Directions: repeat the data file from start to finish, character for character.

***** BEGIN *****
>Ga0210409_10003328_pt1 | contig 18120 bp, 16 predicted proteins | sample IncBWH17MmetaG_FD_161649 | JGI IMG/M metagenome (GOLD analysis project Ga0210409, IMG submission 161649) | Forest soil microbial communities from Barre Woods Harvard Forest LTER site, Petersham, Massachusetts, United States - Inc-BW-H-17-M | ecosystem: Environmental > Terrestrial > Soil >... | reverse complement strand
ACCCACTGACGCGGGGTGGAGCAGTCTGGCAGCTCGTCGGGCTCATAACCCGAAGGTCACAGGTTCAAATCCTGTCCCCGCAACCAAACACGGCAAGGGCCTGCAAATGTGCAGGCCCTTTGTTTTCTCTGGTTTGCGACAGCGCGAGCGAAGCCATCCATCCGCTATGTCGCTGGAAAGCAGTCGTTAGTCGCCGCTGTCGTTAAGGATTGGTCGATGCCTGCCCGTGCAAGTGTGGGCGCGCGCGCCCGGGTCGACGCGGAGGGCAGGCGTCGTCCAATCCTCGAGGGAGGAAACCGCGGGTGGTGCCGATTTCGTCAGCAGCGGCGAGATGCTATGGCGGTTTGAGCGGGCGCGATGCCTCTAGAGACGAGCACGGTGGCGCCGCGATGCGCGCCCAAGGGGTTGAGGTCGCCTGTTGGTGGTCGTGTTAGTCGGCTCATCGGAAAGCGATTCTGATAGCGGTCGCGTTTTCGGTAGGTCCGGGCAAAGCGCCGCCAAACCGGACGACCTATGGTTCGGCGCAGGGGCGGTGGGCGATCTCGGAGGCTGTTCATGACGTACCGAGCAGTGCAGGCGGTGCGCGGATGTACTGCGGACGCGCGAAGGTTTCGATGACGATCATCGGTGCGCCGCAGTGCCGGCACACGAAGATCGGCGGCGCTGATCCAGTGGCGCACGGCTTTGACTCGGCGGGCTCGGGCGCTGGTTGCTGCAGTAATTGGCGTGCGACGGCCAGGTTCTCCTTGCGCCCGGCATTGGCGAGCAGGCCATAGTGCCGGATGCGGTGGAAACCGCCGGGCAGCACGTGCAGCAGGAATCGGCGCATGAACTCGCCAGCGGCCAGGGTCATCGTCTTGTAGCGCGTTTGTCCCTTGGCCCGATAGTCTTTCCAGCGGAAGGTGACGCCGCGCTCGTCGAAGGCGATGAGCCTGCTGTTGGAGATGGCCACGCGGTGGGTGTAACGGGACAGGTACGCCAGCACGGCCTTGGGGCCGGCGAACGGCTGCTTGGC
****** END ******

>Ga0210409_10003328_pt1 | contig 18120 bp, 16 predicted proteins | sample IncBWH17MmetaG_FD_161649 | JGI IMG/M metagenome (GOLD analysis project Ga0210409, IMG submission 161649) | Forest soil microbial communities from Barre Woods Harvard Forest LTER site, Petersham, Massachusetts, United States - Inc-BW-H-17-M | ecosystem: Environmental > Terrestrial > Soil >... | reverse complement strand
ACCCACTGACGCGGGGTGGAGCAGTCTGGCAGCTCGTCGGGCTCATAACCCGAAGGTCACAGGTTCAAATCCTGTCCCCGCAACCAAACACGGCAAGGGCCTGCAAATGTGCAGGCCCTTTGTTTTCTCTGGTTTGCGACAGCGCGAGCGAAGCCATCCATCCGCTATGTCGCTGGAAAGCAGTCGTTAGTCGCCGCTGTCGTTAAGGATTGGTCGATGCCTGCCCGTGCAAGTGTGGGCGCGCGCGCCCGGGTCGACGCGGAGGGCAGGCGTCGTCCAATCCTCGAGGGAGGAAACCGCGGGTGGTGCCGATTTCGTCAGCAGCGGCGAGATGCTATGGCGGTTTGAGCGGGCGCGATGCCTCTAGAGACGAGCACGGTGGCGCCGCGATGCGCGCCCAAGGGGTTGAGGTCGCCTGTTGGTGGTCGTGTTAGTCGGCTCATCGGAAAGCGATTCTGATAGCGGTCGCGTTTTCGGTAGGTCCGGGCAAAGCGCCGCCAAACCGGACGACCTATGGTTCGGCGCAGGGGCGGTGGGCGATCTCGGAGGCTGTTCATGACGTACCGAGCAGTGCAGGCGGTGCGCGGATGTACTGCGGACGCGCGAAGGTTTCGATGACGATCATCGGTGCGCCGCAGTGCCGGCACACGAAGATCGGCGGCGCTGATCCAGTGGCGCACGGCTTTGACTCGGCGGGCTCGGGCGCTGGTTGCTGCAGTAATTGGCGTGCGACGGCCAGGTTCTCCTTGCGCCCGGCATTGGCGAGCAGGCCATAGTGCCGGATGCGGTGGAAACCGCCGGGCAGCACGTGCAGCAGGAATCGGCGCATGAACTCGCCAGCGGCCAGGGTCATCGTCTTGTAGCGCGTTTGTCCCTTGGCCCGATAGTCTTTCCAGCGGAAGGTGACGCCGCGCTCGTCGAAGGCGATGAGCCTGCTGTTGGAGATGGCCACGCGGTGGGTGTAACGGGACAGGTACGCCAGCACGGCCTTGGGGCCGGCGAACGGCTGCTTGGC